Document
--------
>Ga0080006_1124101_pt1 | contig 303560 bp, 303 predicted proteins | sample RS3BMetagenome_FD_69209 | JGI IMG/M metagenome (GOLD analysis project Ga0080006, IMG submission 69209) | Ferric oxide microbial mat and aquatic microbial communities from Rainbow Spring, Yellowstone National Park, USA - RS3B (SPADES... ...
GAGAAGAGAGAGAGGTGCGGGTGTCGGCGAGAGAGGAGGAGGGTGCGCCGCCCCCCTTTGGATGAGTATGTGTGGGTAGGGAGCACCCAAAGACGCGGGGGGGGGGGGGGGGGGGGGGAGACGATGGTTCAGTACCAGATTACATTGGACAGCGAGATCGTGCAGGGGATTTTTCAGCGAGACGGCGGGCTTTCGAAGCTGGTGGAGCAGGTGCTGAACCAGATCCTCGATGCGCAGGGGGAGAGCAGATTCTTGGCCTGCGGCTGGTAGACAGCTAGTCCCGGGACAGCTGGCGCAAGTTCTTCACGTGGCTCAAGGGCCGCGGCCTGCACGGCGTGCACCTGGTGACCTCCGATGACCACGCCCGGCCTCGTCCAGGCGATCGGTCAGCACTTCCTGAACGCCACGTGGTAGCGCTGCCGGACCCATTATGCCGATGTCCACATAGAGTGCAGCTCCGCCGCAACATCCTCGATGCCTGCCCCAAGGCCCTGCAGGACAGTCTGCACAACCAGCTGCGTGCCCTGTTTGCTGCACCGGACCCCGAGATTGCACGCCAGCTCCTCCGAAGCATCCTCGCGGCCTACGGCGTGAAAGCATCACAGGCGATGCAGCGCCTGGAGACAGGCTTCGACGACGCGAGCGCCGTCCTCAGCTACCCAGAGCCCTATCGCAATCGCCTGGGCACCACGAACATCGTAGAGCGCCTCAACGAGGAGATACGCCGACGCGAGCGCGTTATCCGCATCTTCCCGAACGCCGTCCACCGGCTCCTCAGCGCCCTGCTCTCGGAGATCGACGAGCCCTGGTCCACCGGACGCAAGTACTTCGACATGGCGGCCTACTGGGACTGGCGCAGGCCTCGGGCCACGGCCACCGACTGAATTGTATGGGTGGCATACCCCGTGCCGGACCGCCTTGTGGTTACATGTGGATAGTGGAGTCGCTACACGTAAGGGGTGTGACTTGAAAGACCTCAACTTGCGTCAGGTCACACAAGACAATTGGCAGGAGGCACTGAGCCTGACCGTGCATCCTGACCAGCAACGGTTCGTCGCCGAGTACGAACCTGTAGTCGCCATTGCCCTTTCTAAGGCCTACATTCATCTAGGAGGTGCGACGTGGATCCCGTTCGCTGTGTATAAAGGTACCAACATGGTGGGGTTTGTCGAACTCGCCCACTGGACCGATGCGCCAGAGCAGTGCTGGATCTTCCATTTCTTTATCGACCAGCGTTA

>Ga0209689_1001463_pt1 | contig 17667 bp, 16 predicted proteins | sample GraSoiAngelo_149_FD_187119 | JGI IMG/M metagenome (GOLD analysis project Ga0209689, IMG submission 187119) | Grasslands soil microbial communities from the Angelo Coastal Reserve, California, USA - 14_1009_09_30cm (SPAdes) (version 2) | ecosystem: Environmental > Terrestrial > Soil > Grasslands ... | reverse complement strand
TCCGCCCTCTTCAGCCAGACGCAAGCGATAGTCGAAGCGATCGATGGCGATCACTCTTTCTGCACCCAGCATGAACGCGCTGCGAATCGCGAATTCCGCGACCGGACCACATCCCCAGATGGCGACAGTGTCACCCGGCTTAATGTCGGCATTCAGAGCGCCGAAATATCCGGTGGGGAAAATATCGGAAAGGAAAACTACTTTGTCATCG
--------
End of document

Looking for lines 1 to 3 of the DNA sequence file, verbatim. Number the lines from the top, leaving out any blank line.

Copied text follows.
>Ga0080006_1124101_pt1 | contig 303560 bp, 303 predicted proteins | sample RS3BMetagenome_FD_69209 | JGI IMG/M metagenome (GOLD analysis project Ga0080006, IMG submission 69209) | Ferric oxide microbial mat and aquatic microbial communities from Rainbow Spring, Yellowstone National Park, USA - RS3B (SPADES... ...
GAGAAGAGAGAGAGGTGCGGGTGTCGGCGAGAGAGGAGGAGGGTGCGCCGCCCCCCTTTGGATGAGTATGTGTGGGTAGGGAGCACCCAAAGACGCGGGGGGGGGGGGGGGGGGGGGGAGACGATGGTTCAGTACCAGATTACATTGGACAGCGAGATCGTGCAGGGGATTTTTCAGCGAGACGGCGGGCTTTCGAAGCTGGTGGAGCAGGTGCTGAACCAGATCCTCGATGCGCAGGGGGAGAGCAGATTCTTGGCCTGCGGCTGGTAGACAGCTAGTCCCGGGACAGCTGGCGCAAGTTCTTCACGTGGCTCAAGGGCCGCGGCCTGCACGGCGTGCACCTGGTGACCTCCGATGACCACGCCCGGCCTCGTCCAGGCGATCGGTCAGCACTTCCTGAACGCCACGTGGTAGCGCTGCCGGACCCATTATGCCGATGTCCACATAGAGTGCAGCTCCGCCGCAACATCCTCGATGCCTGCCCCAAGGCCCTGCAGGACAGTCTGCACAACCAGCTGCGTGCCCTGTTTGCTGCACCGGACCCCGAGATTGCACGCCAGCTCCTCCGAAGCATCCTCGCGGCCTACGGCGTGAAAGCATCACAGGCGATGCAGCGCCTGGAGACAGGCTTCGACGACGCGAGCGCCGTCCTCAGCTACCCAGAGCCCTATCGCAATCGCCTGGGCACCACGAACATCGTAGAGCGCCTCAACGAGGAGATACGCCGACGCGAGCGCGTTATCCGCATCTTCCCGAACGCCGTCCACCGGCTCCTCAGCGCCCTGCTCTCGGAGATCGACGAGCCCTGGTCCACCGGACGCAAGTACTTCGACATGGCGGCCTACTGGGACTGGCGCAGGCCTCGGGCCACGGCCACCGACTGAATTGTATGGGTGGCATACCCCGTGCCGGACCGCCTTGTGGTTACATGTGGATAGTGGAGTCGCTACACGTAAGGGGTGTGACTTGAAAGACCTCAACTTGCGTCAGGTCACACAAGACAATTGGCAGGAGGCACTGAGCCTGACCGTGCATCCTGACCAGCAACGGTTCGTCGCCGAGTACGAACCTGTAGTCGCCATTGCCCTTTCTAAGGCCTACATTCATCTAGGAGGTGCGACGTGGATCCCGTTCGCTGTGTATAAAGGTACCAACATGGTGGGGTTTGTCGAACTCGCCCACTGGACCGATGCGCCAGAGCAGTGCTGGATCTTCCATTTCTTTATCGACCAGCGTTA

>Ga0209689_1001463_pt1 | contig 17667 bp, 16 predicted proteins | sample GraSoiAngelo_149_FD_187119 | JGI IMG/M metagenome (GOLD analysis project Ga0209689, IMG submission 187119) | Grasslands soil microbial communities from the Angelo Coastal Reserve, California, USA - 14_1009_09_30cm (SPAdes) (version 2) | ecosystem: Environmental > Terrestrial > Soil > Grasslands ... | reverse complement strand